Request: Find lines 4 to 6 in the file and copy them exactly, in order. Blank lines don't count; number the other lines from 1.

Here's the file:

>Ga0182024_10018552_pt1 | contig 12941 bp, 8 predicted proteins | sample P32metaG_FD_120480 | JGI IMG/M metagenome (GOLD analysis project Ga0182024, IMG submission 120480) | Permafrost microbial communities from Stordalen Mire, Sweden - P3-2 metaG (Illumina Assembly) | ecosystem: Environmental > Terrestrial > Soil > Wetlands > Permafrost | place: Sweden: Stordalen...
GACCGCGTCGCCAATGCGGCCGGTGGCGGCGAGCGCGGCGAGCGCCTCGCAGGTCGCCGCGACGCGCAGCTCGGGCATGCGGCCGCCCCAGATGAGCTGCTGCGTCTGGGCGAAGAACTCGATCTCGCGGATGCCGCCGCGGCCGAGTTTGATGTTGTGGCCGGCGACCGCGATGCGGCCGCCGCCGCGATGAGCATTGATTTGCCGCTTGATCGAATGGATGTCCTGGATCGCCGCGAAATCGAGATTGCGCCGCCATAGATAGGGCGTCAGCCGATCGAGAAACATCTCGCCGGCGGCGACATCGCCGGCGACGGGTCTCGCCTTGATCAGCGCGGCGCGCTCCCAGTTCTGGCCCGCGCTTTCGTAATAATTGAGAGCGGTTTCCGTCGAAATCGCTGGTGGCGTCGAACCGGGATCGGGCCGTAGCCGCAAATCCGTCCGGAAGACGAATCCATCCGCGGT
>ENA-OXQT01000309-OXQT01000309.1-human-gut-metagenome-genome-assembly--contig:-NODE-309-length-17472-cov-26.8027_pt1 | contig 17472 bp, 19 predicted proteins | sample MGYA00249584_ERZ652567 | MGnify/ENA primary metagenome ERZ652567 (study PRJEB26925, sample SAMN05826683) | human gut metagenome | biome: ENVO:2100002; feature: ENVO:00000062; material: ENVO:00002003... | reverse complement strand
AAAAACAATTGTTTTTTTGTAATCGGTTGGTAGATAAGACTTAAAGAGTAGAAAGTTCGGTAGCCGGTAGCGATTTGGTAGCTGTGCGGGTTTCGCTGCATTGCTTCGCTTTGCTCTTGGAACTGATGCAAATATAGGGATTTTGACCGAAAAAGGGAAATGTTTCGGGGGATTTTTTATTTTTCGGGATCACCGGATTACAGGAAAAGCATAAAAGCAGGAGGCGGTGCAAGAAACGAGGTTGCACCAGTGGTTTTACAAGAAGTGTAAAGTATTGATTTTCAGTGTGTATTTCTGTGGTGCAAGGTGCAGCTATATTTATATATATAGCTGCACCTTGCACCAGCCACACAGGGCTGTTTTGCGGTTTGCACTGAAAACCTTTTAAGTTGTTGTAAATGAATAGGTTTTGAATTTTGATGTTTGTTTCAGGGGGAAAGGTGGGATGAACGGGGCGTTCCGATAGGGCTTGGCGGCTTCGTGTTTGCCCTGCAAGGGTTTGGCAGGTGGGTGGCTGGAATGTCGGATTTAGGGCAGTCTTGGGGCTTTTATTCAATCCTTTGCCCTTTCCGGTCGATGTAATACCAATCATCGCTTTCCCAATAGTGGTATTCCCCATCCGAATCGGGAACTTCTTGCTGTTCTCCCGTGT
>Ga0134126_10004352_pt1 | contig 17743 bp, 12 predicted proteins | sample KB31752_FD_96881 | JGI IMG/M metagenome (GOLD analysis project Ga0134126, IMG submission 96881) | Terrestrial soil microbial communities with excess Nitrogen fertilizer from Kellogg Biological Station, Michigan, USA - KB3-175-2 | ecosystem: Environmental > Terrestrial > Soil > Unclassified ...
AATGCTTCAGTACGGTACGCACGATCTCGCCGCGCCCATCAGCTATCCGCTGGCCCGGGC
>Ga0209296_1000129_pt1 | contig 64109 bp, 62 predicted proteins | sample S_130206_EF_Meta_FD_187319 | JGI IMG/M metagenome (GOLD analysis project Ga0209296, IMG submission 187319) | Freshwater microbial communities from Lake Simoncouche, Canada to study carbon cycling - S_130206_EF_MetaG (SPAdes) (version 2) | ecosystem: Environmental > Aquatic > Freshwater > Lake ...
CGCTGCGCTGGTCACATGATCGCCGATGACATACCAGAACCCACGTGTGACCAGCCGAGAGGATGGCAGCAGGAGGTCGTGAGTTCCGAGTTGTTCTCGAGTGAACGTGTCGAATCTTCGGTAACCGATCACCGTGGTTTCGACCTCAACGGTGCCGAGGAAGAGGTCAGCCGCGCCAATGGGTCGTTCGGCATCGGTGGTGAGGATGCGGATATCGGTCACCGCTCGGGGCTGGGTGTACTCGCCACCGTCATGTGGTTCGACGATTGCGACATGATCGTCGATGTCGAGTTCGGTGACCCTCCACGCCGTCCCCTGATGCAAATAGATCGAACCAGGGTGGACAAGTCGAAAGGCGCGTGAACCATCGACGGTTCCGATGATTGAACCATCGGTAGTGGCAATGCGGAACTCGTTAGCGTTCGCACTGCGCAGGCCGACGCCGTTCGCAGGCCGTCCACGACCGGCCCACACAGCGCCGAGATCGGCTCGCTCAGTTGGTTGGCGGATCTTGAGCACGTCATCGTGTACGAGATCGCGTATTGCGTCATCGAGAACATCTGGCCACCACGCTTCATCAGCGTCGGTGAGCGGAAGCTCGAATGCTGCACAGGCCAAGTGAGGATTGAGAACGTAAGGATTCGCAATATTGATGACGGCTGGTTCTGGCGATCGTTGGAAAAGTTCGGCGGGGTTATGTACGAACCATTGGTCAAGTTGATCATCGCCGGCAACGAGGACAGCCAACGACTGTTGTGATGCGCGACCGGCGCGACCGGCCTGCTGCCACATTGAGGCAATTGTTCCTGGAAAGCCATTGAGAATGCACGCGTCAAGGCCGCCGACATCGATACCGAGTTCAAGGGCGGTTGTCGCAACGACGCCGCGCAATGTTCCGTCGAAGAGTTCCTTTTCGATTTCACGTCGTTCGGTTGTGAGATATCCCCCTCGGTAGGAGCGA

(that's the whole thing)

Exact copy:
AAAAACAATTGTTTTTTTGTAATCGGTTGGTAGATAAGACTTAAAGAGTAGAAAGTTCGGTAGCCGGTAGCGATTTGGTAGCTGTGCGGGTTTCGCTGCATTGCTTCGCTTTGCTCTTGGAACTGATGCAAATATAGGGATTTTGACCGAAAAAGGGAAATGTTTCGGGGGATTTTTTATTTTTCGGGATCACCGGATTACAGGAAAAGCATAAAAGCAGGAGGCGGTGCAAGAAACGAGGTTGCACCAGTGGTTTTACAAGAAGTGTAAAGTATTGATTTTCAGTGTGTATTTCTGTGGTGCAAGGTGCAGCTATATTTATATATATAGCTGCACCTTGCACCAGCCACACAGGGCTGTTTTGCGGTTTGCACTGAAAACCTTTTAAGTTGTTGTAAATGAATAGGTTTTGAATTTTGATGTTTGTTTCAGGGGGAAAGGTGGGATGAACGGGGCGTTCCGATAGGGCTTGGCGGCTTCGTGTTTGCCCTGCAAGGGTTTGGCAGGTGGGTGGCTGGAATGTCGGATTTAGGGCAGTCTTGGGGCTTTTATTCAATCCTTTGCCCTTTCCGGTCGATGTAATACCAATCATCGCTTTCCCAATAGTGGTATTCCCCATCCGAATCGGGAACTTCTTGCTGTTCTCCCGTGT
>Ga0134126_10004352_pt1 | contig 17743 bp, 12 predicted proteins | sample KB31752_FD_96881 | JGI IMG/M metagenome (GOLD analysis project Ga0134126, IMG submission 96881) | Terrestrial soil microbial communities with excess Nitrogen fertilizer from Kellogg Biological Station, Michigan, USA - KB3-175-2 | ecosystem: Environmental > Terrestrial > Soil > Unclassified ...
AATGCTTCAGTACGGTACGCACGATCTCGCCGCGCCCATCAGCTATCCGCTGGCCCGGGC